Waste Electrical and Electronic Equipment (WEEE) or E-waste is one of the fastest growing waste streams in the world. In developed countries, it equals 1% of total solid waste on an average. The increasing “market penetration” in developing countries, “replacement market” in developed countries and “high obsolescence rate” make WEEE/E-waste one of the fastest waste streams. Globally, WEEE/ E-waste are most commonly used terms for electronic waste. There is no standard definition of WEEE/ E-waste. Overall term e-waste itself is self-explanatory, in the sense that it is an abbreviation of “electronic waste”. The item has no further use and is rejected as useless or excess to the owner in its current condition. E-Waste or electronic waste are broadly describes loosely discarded, surplus, obsolete, broken, electrical or electronic devices which are at the end of their useful life and need to be disposed or dismantled to recover some valuable components. The problem of E-Waste has become an immediate and long term concern as its unregulated and improper accumulation and recycling can lead to major environmental problems endangering not only human and animal health but also environment health due to toxic and other dangerous materials available in them.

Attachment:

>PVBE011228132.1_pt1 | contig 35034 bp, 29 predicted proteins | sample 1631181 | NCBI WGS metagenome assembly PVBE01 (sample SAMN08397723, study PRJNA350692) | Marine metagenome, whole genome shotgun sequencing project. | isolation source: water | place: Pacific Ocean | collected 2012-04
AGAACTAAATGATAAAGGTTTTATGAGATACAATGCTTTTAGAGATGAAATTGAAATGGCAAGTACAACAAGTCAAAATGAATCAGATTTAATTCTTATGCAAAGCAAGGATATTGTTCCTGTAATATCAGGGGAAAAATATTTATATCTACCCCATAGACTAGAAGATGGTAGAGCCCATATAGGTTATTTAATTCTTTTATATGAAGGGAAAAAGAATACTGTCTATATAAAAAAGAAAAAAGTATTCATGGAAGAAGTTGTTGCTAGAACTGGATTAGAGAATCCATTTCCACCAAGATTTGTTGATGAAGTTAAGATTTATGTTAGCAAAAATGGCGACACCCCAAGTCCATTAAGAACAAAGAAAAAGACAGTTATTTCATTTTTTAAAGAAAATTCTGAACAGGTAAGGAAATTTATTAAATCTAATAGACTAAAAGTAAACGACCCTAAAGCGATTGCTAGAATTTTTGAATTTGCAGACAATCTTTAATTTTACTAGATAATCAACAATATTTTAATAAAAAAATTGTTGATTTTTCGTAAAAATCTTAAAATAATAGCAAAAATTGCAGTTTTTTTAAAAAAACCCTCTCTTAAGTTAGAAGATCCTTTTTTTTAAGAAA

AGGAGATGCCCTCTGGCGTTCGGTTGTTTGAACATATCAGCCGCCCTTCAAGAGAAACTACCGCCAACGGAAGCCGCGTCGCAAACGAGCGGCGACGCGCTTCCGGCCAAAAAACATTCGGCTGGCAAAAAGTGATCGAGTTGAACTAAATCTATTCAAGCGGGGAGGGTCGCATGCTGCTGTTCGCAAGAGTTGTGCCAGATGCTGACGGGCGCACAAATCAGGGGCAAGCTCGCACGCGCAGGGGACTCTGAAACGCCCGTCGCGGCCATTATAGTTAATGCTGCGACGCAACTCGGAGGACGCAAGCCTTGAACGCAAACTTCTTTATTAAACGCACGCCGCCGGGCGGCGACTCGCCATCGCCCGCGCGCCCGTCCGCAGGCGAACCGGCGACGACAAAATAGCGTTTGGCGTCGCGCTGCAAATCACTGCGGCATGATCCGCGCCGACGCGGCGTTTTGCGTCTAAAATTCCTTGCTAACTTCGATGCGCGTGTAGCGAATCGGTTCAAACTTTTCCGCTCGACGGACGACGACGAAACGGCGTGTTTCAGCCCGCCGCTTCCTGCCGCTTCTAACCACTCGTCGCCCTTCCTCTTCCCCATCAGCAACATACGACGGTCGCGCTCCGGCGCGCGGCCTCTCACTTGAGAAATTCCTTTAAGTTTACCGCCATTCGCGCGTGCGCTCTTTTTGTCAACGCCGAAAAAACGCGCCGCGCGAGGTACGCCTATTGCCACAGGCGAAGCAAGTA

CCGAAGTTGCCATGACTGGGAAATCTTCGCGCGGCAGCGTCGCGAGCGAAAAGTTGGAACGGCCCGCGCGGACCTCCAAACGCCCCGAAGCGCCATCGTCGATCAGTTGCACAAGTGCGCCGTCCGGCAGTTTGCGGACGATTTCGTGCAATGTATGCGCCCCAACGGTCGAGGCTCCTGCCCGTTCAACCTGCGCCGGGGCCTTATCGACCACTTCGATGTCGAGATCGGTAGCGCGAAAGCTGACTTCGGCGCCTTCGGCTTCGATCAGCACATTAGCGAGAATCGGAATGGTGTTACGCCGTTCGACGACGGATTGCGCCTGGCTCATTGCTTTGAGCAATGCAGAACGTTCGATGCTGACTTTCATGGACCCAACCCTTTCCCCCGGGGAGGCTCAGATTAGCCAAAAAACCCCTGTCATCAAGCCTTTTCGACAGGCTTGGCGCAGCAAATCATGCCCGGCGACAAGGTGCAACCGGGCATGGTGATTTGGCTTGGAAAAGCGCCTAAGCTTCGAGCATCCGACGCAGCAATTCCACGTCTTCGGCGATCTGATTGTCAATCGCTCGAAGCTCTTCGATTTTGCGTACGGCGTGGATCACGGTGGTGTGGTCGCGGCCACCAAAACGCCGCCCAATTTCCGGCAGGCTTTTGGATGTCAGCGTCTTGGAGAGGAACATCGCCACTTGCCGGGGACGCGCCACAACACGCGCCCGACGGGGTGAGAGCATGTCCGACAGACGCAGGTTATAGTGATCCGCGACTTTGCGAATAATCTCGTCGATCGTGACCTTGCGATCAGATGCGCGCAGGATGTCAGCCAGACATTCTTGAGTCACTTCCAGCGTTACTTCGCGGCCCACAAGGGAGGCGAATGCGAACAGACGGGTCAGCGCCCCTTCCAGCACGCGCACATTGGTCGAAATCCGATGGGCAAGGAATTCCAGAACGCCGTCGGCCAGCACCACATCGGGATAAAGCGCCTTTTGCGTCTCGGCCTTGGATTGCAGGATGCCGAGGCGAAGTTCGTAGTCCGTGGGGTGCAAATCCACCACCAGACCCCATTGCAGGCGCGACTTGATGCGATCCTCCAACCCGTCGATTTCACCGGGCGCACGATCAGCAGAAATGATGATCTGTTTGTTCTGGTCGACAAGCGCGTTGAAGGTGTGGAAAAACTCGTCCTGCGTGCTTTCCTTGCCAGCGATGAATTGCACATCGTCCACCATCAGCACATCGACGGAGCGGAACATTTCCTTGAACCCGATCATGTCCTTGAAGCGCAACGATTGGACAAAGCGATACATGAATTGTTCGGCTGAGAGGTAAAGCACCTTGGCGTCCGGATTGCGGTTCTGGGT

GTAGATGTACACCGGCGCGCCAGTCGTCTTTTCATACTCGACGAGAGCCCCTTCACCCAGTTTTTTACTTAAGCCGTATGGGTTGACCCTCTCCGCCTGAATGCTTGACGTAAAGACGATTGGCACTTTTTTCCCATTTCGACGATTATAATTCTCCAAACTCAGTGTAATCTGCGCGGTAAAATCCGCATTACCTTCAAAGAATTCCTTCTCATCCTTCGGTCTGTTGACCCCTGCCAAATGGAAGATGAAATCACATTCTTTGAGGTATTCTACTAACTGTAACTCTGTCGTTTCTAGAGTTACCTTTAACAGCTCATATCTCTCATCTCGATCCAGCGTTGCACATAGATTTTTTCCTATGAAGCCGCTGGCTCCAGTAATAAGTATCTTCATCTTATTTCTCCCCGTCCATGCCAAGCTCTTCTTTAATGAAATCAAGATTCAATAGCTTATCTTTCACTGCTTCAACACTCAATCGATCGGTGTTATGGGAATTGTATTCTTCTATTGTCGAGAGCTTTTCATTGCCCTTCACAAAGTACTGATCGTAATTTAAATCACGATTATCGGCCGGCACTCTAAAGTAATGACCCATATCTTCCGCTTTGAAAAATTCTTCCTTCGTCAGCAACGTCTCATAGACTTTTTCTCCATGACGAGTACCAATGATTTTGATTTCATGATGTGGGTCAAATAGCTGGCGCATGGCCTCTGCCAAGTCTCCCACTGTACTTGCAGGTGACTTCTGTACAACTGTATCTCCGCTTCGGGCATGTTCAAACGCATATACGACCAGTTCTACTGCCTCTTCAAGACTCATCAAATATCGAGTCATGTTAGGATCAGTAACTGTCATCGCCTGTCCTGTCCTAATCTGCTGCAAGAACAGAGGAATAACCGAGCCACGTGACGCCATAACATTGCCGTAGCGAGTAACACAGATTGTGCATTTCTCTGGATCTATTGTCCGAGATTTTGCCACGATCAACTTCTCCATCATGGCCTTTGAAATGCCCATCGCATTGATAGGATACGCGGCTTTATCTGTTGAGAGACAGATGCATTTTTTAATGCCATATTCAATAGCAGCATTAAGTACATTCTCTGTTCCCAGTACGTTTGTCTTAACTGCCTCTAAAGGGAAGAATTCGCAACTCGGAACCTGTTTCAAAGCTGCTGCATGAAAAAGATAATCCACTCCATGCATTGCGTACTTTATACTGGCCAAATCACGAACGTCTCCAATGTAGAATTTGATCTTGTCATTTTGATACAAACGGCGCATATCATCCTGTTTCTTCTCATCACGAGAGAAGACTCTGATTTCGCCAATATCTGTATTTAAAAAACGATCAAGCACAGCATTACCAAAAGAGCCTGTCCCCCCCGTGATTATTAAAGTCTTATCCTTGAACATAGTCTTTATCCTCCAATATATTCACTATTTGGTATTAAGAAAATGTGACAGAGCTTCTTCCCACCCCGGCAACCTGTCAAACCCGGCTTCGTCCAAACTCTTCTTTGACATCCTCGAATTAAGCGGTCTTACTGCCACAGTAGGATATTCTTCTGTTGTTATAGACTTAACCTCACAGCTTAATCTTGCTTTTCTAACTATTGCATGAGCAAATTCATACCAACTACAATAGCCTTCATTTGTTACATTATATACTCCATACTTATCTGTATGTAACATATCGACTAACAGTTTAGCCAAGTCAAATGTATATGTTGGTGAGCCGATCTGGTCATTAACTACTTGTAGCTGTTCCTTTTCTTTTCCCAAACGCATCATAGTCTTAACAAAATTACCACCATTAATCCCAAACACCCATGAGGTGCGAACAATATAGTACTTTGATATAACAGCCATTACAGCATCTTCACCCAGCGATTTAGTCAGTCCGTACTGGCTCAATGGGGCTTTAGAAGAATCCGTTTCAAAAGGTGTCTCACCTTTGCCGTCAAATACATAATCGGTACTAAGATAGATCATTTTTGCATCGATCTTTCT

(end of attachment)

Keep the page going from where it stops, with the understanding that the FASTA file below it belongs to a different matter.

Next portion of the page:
According to E-Waste (Management & Handling) Rules, 2011 E-waste has been defined as “waste electrical and electronic equipment, whole or in part or rejects from their manufacturing and repair process, which are intended to be discarded”. Whereas Electrical and electronic equipment has been defined as “equipment which is dependent on electrical currents or electro-magnetic fields to be fully functional”.
E-Waste Identification :